A wealth of new data
New statistics on Aboriginal people in Canada
Article: Christell Simeon – Contributor
The population of Aboriginals in Canada grew by approximately one-fifth between 2006 and 2011, according to the findings from the 2011 National Household Survey (NHS) by Statistics Canada. Providing information about the Aboriginal population was the essence of a public policy seminar held on Feb. 18. The seminar was organized by the Johnson Shoyama Graduate School of Public Policy and hosted at the U of R College Building.
The seminar entitled ‘A Wealth of New Data’ was open to students, public sector employees and the public. The first presentation was delivered by Tasha Felix, Advisor in the Aboriginal Liaison Program, of Statistics Canada who reported on the findings of the 2011 National Household Survey relevant to the Aboriginal population. The total size of the Aboriginal population based on survey data was just over 1.4 million or 4.3 per cent of the Canadian population. The Aboriginal population is divided among the First Nations, Metis and Inuit peoples, of which the First Nations has the largest population size.
According to Tasha Felix, “60.8 per cent of Aboriginal people report a First Nations single identity.” With relation to the province of Saskatchewan, the household survey revealed that 10.2 per cent of the Aboriginal population reports a First Nations identity with 57.8 per cent of them living in reserves throughout the province. In contrast to the other Aboriginal groups, close to three-quarters of the Inuit people live in Inuit Nunangat, which is their traditional homeland territory in the Northern part of Canada, the 2011 survey confirmed.
The most interesting finding of this survey was the pronouncement of the significant difference in the age between Aboriginals and the non-Aboriginal population. According to Tasha Felix, “the median age for the Aboriginal population is 28, whereas the median age for the non-Aboriginal population is 41.” This confirms that the Aboriginal population is significantly younger than the non-Aboriginal population. The Inuit is the youngest of the Aboriginal population. In Saskatchewan, based on the survey findings, 34 per cent of the Aboriginal population is under the age of 15 and the median age is 29.
Two areas of great concern that are evident from the survey is the decline in the ability of Aboriginals to conduct a conversation in their own native language, and the gap between people of Aboriginal identity who complete high school or equivalent education and non-Aboriginal people who complete the same level of education. There was approximately a 4 per cent decline in those Aboriginal people who were able to conduct a conversation in their native language from the 2006 survey, with the Inuit having the most ability to do so.
Advisor in Aboriginal Liaison Program, Tasha Felix highlighted the “20 point” difference between the Aboriginal and non-Aboriginal population with regards to completion of high-school or equivalent education. This, of course, ultimately affects their ability to obtain a job, earning power and quality of life. Based on survey results, only 45.3 per cent of persons claiming Aboriginal identity gain employment without a high school diploma or equivalent. Of those who do finish high school, the survey affirms the tendency for the Aboriginal population to complete more trade certificates and college diplomas than university degrees.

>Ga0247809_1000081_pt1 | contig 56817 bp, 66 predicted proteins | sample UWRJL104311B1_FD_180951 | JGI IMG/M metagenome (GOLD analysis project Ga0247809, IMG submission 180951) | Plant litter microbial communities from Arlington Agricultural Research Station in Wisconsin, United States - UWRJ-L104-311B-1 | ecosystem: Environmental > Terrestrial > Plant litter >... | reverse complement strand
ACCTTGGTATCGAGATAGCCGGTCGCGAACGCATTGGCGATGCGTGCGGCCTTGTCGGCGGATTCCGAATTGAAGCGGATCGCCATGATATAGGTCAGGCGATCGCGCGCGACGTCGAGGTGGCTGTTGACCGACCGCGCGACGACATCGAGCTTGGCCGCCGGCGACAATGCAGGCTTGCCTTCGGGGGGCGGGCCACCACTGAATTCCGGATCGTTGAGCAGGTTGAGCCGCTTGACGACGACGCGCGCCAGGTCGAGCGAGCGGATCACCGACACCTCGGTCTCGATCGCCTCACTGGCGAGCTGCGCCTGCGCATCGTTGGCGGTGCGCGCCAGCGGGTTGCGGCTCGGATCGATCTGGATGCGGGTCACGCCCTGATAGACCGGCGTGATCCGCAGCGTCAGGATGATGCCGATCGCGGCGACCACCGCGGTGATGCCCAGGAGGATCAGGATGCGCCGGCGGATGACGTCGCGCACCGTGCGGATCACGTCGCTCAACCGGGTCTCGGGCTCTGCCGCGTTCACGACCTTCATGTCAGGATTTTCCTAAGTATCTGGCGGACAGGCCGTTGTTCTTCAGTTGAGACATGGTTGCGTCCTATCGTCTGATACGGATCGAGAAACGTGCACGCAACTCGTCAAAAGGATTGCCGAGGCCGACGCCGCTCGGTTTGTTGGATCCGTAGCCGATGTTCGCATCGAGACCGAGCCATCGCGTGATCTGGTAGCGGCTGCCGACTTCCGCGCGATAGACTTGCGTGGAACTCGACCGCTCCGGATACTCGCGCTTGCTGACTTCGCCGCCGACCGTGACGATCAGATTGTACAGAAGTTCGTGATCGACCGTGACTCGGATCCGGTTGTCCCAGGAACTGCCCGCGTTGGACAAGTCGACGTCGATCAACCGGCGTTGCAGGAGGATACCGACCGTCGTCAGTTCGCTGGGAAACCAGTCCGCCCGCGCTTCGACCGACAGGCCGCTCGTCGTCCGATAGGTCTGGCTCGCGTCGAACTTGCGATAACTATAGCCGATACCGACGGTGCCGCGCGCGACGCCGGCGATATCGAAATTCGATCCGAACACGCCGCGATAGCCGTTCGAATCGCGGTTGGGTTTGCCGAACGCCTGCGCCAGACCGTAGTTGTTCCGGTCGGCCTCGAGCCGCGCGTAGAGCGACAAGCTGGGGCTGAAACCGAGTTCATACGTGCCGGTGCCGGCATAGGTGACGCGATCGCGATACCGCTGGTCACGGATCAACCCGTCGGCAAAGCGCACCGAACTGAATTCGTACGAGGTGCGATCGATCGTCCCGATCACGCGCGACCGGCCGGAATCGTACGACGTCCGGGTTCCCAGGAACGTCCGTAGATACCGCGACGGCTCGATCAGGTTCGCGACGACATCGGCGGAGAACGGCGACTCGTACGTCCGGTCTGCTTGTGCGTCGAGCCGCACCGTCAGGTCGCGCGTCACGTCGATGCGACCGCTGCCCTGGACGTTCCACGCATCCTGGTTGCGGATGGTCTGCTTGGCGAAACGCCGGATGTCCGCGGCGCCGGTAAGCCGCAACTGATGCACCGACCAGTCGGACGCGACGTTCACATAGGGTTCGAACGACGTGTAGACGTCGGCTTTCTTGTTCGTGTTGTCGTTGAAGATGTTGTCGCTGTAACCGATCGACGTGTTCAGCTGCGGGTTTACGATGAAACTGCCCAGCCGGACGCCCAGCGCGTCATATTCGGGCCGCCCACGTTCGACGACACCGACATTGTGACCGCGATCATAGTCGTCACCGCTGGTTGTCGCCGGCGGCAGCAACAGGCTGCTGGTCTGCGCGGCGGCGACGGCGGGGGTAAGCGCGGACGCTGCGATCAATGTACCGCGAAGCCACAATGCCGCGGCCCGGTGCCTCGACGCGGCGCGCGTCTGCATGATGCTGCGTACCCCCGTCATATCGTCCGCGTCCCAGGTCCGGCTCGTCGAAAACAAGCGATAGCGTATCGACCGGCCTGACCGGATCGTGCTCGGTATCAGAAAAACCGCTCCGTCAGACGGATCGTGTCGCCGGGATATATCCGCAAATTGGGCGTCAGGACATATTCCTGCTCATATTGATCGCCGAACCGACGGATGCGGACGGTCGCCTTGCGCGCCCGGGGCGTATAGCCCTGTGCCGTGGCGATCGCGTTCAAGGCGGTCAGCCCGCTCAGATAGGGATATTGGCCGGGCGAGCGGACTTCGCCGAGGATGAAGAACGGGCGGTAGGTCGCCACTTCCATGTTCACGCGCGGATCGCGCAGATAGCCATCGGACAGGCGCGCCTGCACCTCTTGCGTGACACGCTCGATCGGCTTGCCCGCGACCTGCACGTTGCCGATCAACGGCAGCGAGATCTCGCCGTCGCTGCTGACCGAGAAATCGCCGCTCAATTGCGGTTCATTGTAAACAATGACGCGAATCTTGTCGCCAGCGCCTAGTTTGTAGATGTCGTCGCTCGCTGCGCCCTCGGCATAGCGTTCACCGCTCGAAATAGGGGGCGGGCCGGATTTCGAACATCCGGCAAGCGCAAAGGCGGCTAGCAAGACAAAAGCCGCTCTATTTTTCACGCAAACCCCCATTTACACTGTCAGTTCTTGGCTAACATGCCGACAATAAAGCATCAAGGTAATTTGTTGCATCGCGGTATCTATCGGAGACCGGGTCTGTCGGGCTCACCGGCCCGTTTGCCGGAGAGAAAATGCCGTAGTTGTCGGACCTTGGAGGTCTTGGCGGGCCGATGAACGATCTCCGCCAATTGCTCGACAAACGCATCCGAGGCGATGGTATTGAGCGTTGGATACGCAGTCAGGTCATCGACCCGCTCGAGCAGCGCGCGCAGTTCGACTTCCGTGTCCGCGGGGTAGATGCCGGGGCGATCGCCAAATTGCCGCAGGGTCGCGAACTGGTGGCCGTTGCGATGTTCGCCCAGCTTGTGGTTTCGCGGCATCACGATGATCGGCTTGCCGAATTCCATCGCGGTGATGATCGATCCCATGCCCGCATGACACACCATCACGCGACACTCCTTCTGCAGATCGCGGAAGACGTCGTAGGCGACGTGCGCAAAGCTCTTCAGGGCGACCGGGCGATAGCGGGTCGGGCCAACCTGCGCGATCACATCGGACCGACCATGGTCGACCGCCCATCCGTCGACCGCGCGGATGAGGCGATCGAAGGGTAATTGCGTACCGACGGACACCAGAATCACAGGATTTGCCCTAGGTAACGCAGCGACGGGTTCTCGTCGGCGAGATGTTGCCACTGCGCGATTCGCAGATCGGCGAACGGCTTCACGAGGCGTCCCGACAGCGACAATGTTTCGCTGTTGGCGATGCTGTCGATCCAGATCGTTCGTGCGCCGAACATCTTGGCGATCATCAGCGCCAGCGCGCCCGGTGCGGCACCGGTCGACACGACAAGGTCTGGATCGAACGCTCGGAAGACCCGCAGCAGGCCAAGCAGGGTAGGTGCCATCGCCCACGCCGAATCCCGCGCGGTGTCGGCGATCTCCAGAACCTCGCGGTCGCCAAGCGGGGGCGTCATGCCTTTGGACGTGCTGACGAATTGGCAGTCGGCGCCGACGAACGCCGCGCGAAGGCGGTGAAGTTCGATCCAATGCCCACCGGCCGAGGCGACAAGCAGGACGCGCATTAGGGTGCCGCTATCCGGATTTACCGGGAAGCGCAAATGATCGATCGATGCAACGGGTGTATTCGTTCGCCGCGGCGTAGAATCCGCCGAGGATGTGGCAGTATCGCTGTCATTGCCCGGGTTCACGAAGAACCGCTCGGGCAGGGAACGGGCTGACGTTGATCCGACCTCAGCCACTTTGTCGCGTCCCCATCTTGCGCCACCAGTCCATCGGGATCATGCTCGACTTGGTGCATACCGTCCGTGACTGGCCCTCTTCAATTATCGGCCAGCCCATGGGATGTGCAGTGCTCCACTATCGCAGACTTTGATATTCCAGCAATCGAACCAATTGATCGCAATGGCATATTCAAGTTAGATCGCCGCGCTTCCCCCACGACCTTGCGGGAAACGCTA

The second part of the presentation was led by Susan Wallace, an analyst in the Social and Aboriginal Statistics Division. Her focus was on the 2012 Aboriginal Peoples Survey, which details the education, employment, health and other core components such as language, housing and mobility of the Aboriginal population. This survey is different from the 2011 NHS because it is not mandatory and it collects information only from persons of Aboriginal identity. Persons of Aboriginal identity are persons who recognized themselves or their descent as being Aboriginal. The sample size of the survey was 51,000 or just under 4 per cent of the total Aboriginal population in Canada. A key point highlighted was the high school completion rates of First Nations people between the ages of 18 to 44 living off the reserve, which was 72 per cent nationally, and 69 per cent in Saskatchewan. The advantage of this survey was its ability to provide details as to the characteristics of those Aboriginal students who did not complete high school or its equivalent. Susan Wallace referred to them as ‘leavers’ whereas those who complete high school are called ‘completers.’
According to the survey, some of the personal characteristics of these ‘leavers’ include skipping classes, arriving late to school and changing schools frequently. Also, the main family characteristic of these ‘leavers’ was that they had siblings who had dropped out of school. The survey additionally uncovered that the primary reasons for teenage girls dropping out of school were pregnancy or child-care responsibilities, while for the opposite sex, the primary reasons were money problems or desire to work.
However, finding a job is definitely not an easy task. The 2012 Aboriginal Peoples Survey underlined the major reasons for the lower employment rates of Aboriginals which were: shortage of jobs, lack of education, work inexperience, and no transportation only for those First Nations living off the reserve.
The audience was very participative in the presentation. Questions were raised about disability and health issues concerning the Aboriginal population. As to future surveys, Susan Wallace declared that she was unable to confirm if and when there will be another Aboriginal Peoples Survey. Overall, the seminar was extremely informative and enlightening and hopefully, for those who didn’t attend, this will give better insight into these developments and new statistics.
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